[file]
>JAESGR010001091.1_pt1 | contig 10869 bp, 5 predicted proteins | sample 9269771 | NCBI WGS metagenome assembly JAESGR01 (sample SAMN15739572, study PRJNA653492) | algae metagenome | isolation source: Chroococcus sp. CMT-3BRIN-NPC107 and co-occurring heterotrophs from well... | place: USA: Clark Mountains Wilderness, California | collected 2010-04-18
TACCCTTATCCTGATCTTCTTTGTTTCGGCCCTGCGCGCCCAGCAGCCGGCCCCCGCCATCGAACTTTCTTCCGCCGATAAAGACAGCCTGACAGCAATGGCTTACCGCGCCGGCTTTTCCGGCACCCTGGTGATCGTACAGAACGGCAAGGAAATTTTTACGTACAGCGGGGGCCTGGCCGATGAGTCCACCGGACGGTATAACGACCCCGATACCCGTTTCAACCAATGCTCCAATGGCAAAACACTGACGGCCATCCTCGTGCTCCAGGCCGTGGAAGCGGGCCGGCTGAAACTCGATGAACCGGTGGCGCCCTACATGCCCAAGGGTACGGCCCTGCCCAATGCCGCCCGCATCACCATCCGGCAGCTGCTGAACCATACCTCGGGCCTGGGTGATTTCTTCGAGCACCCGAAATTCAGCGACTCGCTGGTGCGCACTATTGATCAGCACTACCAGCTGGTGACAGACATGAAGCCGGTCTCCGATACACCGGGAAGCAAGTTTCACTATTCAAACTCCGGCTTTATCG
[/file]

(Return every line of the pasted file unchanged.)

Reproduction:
>JAESGR010001091.1_pt1 | contig 10869 bp, 5 predicted proteins | sample 9269771 | NCBI WGS metagenome assembly JAESGR01 (sample SAMN15739572, study PRJNA653492) | algae metagenome | isolation source: Chroococcus sp. CMT-3BRIN-NPC107 and co-occurring heterotrophs from well... | place: USA: Clark Mountains Wilderness, California | collected 2010-04-18
TACCCTTATCCTGATCTTCTTTGTTTCGGCCCTGCGCGCCCAGCAGCCGGCCCCCGCCATCGAACTTTCTTCCGCCGATAAAGACAGCCTGACAGCAATGGCTTACCGCGCCGGCTTTTCCGGCACCCTGGTGATCGTACAGAACGGCAAGGAAATTTTTACGTACAGCGGGGGCCTGGCCGATGAGTCCACCGGACGGTATAACGACCCCGATACCCGTTTCAACCAATGCTCCAATGGCAAAACACTGACGGCCATCCTCGTGCTCCAGGCCGTGGAAGCGGGCCGGCTGAAACTCGATGAACCGGTGGCGCCCTACATGCCCAAGGGTACGGCCCTGCCCAATGCCGCCCGCATCACCATCCGGCAGCTGCTGAACCATACCTCGGGCCTGGGTGATTTCTTCGAGCACCCGAAATTCAGCGACTCGCTGGTGCGCACTATTGATCAGCACTACCAGCTGGTGACAGACATGAAGCCGGTCTCCGATACACCGGGAAGCAAGTTTCACTATTCAAACTCCGGCTTTATCG